We have a therapist character in the Munchen show. His name is Dr. Runnels and he practices decidedly… outdated therapy methods.
In fact, he is a mesmerist.
Mesmerism was a method of psychological and physical healing developed by Franz Anton Mesmer (1734-1815), a Viennese doctor. Only Mesmer didn’t call his technique mesmerism. He called it animal magnetism. Which had nothing to do with our present understanding of that term meaning “sex appeal.”
No, to Mesmer, animal magnetism referred to an invisible fluid that circulated through the universe and in and out of people. Disturbances in the fluid’s flow led to physical and psychological unrest.
To restore proper flow, Mesmer would have patients sit across from him, their knees touching his. He’d move his hands over parts of their bodies, including such sensitive regions as the diaphragm, in sessions that sometimes lasted hours. (Unsurprisingly, this led to at least one scandal: He was accused of having sexual relations with a young female patient he was treating for blindness.)
The goal of Mesmer’s sessions was to produce a “crisis” — a physical convulsion believed to lead to an emotional or physical breakthrough. In this way, it harkens back to the practice of exorcism, which Mesmer had studied early in his life. At the end of a session, to relax the patient, Mesmer would play a little tune the glass armonica — a fascinating instrument about which I’ll blog later.
Mesmerism produced a trance-like state in the patient, but it was different from hypnosis in that the sessions were mostly non-verbal. Still, it is understood as a precursor to contemporary hypnosis in that it lured patients into precognitive states. It also has clear connections to such practices as reiki and energy healing, which are now experiencing a boom in popularity in the West.
A commission including Benjamin Franklin studied mesmerism and animal magnetism for several years. The commission debunked the techniques as being based on nothing more than the power of suggestion. But mesmerism remained popular until the tail-end of the 19th century, when Sigmund Freud’s “talking cure” (aka psychoanalysis) revolutionized treatment of the emotionally disturbed.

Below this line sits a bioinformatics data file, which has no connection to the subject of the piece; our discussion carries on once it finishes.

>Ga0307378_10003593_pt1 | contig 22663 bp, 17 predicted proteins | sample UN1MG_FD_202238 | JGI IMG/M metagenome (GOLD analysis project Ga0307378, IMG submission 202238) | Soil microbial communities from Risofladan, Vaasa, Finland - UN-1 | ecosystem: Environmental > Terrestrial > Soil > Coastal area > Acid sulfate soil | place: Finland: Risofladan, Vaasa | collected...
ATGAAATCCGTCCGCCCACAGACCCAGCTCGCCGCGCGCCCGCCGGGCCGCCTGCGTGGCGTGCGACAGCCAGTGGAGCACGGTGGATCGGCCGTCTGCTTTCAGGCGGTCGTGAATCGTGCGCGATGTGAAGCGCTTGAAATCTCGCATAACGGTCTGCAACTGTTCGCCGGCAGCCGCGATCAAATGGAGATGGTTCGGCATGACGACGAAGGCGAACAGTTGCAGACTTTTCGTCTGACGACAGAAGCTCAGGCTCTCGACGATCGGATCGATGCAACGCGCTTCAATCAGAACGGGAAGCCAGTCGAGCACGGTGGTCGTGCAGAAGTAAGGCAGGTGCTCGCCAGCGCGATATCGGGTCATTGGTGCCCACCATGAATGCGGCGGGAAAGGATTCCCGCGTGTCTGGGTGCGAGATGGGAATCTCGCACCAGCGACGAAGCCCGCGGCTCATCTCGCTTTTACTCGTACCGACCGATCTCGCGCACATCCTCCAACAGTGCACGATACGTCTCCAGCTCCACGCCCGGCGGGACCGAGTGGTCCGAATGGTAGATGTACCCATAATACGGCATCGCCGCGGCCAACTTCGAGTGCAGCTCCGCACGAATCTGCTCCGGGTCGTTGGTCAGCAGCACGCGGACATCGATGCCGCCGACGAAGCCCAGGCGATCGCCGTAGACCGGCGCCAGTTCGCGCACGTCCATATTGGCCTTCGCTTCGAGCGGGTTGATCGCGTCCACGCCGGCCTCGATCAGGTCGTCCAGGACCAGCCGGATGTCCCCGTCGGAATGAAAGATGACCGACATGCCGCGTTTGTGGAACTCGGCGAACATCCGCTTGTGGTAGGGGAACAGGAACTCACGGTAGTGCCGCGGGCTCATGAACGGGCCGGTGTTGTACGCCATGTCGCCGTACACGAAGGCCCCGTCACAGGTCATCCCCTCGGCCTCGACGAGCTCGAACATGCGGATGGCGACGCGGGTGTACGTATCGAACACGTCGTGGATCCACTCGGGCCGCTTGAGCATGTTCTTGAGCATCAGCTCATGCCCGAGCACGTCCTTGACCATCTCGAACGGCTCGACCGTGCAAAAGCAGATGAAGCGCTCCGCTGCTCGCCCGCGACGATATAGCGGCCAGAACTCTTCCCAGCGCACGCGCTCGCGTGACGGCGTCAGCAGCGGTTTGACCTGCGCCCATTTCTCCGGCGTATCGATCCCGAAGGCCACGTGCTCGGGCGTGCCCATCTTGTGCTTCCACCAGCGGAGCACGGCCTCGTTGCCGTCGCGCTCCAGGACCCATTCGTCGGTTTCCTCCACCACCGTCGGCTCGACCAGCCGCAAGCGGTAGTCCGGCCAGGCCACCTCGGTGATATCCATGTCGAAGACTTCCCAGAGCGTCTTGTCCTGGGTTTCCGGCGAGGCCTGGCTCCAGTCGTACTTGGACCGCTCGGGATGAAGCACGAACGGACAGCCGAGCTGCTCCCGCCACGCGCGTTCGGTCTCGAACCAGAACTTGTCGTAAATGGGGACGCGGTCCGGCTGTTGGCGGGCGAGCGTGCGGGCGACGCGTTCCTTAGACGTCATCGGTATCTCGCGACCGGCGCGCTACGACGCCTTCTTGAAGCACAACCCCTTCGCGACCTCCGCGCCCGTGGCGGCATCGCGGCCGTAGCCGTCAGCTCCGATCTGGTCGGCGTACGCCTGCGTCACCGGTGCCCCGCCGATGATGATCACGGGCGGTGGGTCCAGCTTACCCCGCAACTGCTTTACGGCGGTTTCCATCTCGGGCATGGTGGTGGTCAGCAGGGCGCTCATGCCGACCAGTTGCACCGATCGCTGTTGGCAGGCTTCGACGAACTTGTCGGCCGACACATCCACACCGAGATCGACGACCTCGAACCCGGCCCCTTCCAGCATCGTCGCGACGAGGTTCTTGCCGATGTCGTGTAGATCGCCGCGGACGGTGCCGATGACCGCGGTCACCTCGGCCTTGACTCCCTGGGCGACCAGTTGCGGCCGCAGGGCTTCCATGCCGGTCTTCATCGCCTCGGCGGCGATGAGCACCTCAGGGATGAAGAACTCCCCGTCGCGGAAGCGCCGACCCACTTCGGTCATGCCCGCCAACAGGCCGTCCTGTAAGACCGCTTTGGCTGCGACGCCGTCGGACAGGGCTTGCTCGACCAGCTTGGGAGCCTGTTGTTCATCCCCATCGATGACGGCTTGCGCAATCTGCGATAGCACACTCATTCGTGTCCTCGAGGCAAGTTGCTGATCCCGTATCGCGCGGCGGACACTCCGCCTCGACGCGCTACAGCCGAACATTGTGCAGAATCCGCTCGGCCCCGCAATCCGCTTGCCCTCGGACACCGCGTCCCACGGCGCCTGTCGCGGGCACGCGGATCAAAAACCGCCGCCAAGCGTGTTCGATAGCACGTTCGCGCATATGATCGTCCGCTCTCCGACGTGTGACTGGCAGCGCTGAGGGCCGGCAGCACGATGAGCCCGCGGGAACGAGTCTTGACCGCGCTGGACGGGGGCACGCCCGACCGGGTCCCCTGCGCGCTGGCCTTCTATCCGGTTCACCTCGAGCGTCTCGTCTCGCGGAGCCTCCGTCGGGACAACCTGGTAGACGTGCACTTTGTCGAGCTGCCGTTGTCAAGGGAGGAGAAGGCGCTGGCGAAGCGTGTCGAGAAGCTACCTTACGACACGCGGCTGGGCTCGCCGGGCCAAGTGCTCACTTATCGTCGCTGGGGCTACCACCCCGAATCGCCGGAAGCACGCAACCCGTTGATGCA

The tail-end of the 19th century, by the way, was the real watershed moment in modern psychology because it’s when Sigmund Freud developed his revolutionary “talking cure” (aka psychoanalysis), from which derive most current non-medical forms of psychological treatment.
All this got me thinking about other pre-Freudian psychological belief systems. Here’s are three others. Are we missing any? Let us know in the comments!
Phrenology. Famous from the scads of illustrations available in antique shops, phrenology alleged that the shape of human skulls reflected the shape of people’s brains — and therefore revealed their personalities. There was no associated therapy (haha, skull reshapers), but it was wildly popular as a means of gaining self-insight. Some people even consulted phrenologists about the compatibility of prospective spouses or employees. (Bonus: The device in the video below was made in Wisconsin — not too far from Munchen!)
Physiognomy. Similar to phrenology, this was the idea that face shapes revealed personality traits. It dates back as far as Chaucer, who calls it “fisnamy” in The Canterbury Tales. It experienced a brief revival of attention a few years back, when several studies found that people could identify the faces of gay men in randomly selected photographs. Here’s a decidedly Midwestern-flavored talk show about physiognomy, even though it’s from the Bay Area:
Spiritualism. Perhaps the defining proto-pscyhotherapy of the late 19th century was spiritualism, in which the living communicated with the dead. It’s still popular today, as evidenced by the Lily Dale community of spirit mediums in western New York and the popularity of such traveling psychics as John Holland.